I've just listened to James Howard Kunstler's latest podcast[1], an interview with "ecological economist" Eric Zencey, whose book “The Other Road To Serfdom”[2]came out late last year. I give below a loose summation and interpretation of what I saw as the main points.

Zencey gives a good definition of sustainability: a system that doesn’t undermine the preconditions of its existence. (I recall a TV programme about farming in Norfolk, where thanks to centuries of intensive arable agriculture and other erosion factors the soil level had dropped so much that an old farm house had to have extra steps added, to let the occupants get up to its front door.)
He says that money is not always a good measure of what is going on, or what is beneficial, in an economy. Money is an abstraction, like a mathematical model, and reality is the energy and matter of the Earth, which we transform to suit ourselves. When fiat money is essentially infinite, but the world is finite, there is the potential for dangerous modelling distortions that will lead to seriously incorrect choices. Zencey like the idea of increasing bank reserve requirements until we get “100% money” (but I fear that might cause a depression that would result in a backlash that casts off all restraint).

GDP is flawed: it measures what he calls the “general commotion of money”, but it has no column for debits. (This reminds me of a presentation I heard at the BAAS[3]in Birmingham in 1977, where an economist noted that eating more sweets and going more often to the dentist both raised GDP. ) Real growth, in the sense of more net benefit to us, is not the same as increased activity. So he calls for the adoption of an alternative yardstick, the Genuine Progress Indicator.[4]
Zencey suggests that instead of the classical –theory tripartite division of economy into land, labour and capital, we should consider four classes of resource or capital: the built infrastructure, plus natural, social and cultural capital. (I emailed Mr Kunstler last month to say that the prospects for the US are still good, since the ratio of population to arable land is higher than anywhere else except Russia. He agreed, but said in effect that US culture has degraded and the infrastructure has seriously weakened, so that Americans are not the same people they were in 1943.)

Our current rate of consumption of “natural capital” is several planets’ worth; we will, he says, eventually get a sustainable system, it’s just a question of what kind, and so our task is to give future generations as many options as possible. The world is not infinite, and our current agricultural system “turns oil into people”. When the oil runs out (and like many other commentators he scorns the “100 years of shale” story) we’re back to the natural resources of 1800 (when the world fed maybe a billion humans) plus whatever modern technology we can employ to make best use of them. Perhaps a sustainable human population of 2 or 3 billion?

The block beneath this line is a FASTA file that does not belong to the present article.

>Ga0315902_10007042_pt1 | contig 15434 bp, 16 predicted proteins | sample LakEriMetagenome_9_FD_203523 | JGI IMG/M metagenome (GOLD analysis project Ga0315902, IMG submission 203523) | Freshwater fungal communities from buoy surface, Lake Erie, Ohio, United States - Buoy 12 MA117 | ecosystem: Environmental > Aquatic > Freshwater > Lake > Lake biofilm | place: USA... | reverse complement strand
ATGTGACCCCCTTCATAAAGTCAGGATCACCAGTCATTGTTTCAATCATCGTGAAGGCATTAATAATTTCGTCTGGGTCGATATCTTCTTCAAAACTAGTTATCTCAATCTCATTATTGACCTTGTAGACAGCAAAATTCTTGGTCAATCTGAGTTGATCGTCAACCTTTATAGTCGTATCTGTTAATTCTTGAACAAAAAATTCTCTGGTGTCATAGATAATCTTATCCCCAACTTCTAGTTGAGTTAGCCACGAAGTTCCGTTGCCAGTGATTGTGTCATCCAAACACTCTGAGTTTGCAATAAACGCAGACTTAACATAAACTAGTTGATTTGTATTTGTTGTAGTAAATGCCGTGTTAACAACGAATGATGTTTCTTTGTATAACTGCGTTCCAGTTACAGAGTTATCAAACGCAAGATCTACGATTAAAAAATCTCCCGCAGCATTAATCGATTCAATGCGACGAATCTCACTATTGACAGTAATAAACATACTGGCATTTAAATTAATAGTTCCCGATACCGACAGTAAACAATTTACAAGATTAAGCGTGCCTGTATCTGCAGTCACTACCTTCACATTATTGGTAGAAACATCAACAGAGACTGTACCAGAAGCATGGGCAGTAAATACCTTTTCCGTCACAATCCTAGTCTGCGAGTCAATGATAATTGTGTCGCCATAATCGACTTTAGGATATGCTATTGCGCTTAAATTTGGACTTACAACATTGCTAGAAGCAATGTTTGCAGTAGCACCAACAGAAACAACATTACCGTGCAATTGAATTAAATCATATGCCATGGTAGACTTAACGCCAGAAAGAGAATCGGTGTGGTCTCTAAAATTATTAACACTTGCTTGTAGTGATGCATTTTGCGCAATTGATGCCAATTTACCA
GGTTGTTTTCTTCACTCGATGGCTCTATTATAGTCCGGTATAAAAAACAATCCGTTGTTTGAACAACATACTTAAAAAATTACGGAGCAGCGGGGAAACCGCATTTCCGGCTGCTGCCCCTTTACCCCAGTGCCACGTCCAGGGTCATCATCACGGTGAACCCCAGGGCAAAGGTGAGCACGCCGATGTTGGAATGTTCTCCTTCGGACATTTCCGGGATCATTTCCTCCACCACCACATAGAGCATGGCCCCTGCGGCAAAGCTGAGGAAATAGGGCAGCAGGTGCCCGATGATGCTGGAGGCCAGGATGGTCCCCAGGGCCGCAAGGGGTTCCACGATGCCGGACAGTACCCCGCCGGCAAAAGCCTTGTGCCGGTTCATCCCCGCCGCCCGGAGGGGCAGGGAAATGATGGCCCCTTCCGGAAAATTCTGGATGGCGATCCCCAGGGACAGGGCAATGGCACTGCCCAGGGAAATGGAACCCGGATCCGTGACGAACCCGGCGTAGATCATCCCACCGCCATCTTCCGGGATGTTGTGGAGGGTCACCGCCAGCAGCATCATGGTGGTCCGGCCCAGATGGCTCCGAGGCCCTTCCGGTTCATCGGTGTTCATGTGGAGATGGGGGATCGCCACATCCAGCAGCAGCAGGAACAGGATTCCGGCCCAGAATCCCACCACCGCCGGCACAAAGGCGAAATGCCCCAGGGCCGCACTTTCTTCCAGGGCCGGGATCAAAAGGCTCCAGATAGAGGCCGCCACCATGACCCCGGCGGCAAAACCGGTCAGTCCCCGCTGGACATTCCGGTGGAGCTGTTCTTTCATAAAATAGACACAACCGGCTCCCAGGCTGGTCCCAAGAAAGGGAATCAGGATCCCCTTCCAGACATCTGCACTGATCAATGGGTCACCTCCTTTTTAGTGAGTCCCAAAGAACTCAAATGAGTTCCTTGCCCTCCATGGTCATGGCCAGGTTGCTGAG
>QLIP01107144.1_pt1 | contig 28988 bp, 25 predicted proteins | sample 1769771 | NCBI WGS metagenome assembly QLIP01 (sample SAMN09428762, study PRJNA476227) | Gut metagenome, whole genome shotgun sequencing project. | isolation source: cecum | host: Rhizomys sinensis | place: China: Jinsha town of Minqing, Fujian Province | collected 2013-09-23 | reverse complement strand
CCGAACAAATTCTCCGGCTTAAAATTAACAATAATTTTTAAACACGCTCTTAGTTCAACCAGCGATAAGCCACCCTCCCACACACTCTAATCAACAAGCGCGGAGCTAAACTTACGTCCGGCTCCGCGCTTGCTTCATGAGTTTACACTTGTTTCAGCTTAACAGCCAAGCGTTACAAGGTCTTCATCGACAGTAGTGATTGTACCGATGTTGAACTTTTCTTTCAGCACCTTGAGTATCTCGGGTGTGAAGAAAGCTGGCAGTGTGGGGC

Current economic measures generally don’t factor-in ecological degradation, but Zencey notes that the Failed States Index[5]includes an element for demographic pressure on resources. (And not just local-demographic, I’d say, if we think about what’s happened in the Middle East.) One of his chapters is provocatively entitled “Got terrorism? Blame economists”.

But he agrees with Kunstler that the young, much-maligned Millennial generation are hopeful, care, are passionate to use their knowledge to engage with the challenges we’re leaving them.

[1] http://kunstler.com/podcast/kunstlercast-246/
[2] http://www.upne.com/1584659617.html
[3] http://en.wikipedia.org/wiki/British_Science_Association
[4] http://en.wikipedia.org/wiki/Genuine_progress_indicator
[5] http://en.wikipedia.org/wiki/Failed_States_Index


All original material is copyright of its author. Fair use permitted. Contact via comment. Unless indicated otherwise, all internet links accessed at time of writing. Nothing here should be taken as personal advice, financial or otherwise. No liability is accepted for third-party content, whether incorporated in or linked to this blog; or for unintentional error and inaccuracy. The blog author may have, or intend to change, a personal position in any stock or other kind of investment mentioned.

Tuesday, 10 September 2013

Time to ease the Green Belt a couple of notches?

Professor Paul Cheshire thinks so; I beg to differ, but not because I'm a rich Nimby. Doubtless the Professor knows vastly more than I do, but the debate is taking place on a new site called The Conversation and as they say, "two views make a market".

Here's a link to what he says, and here is what I say in the comments below his article: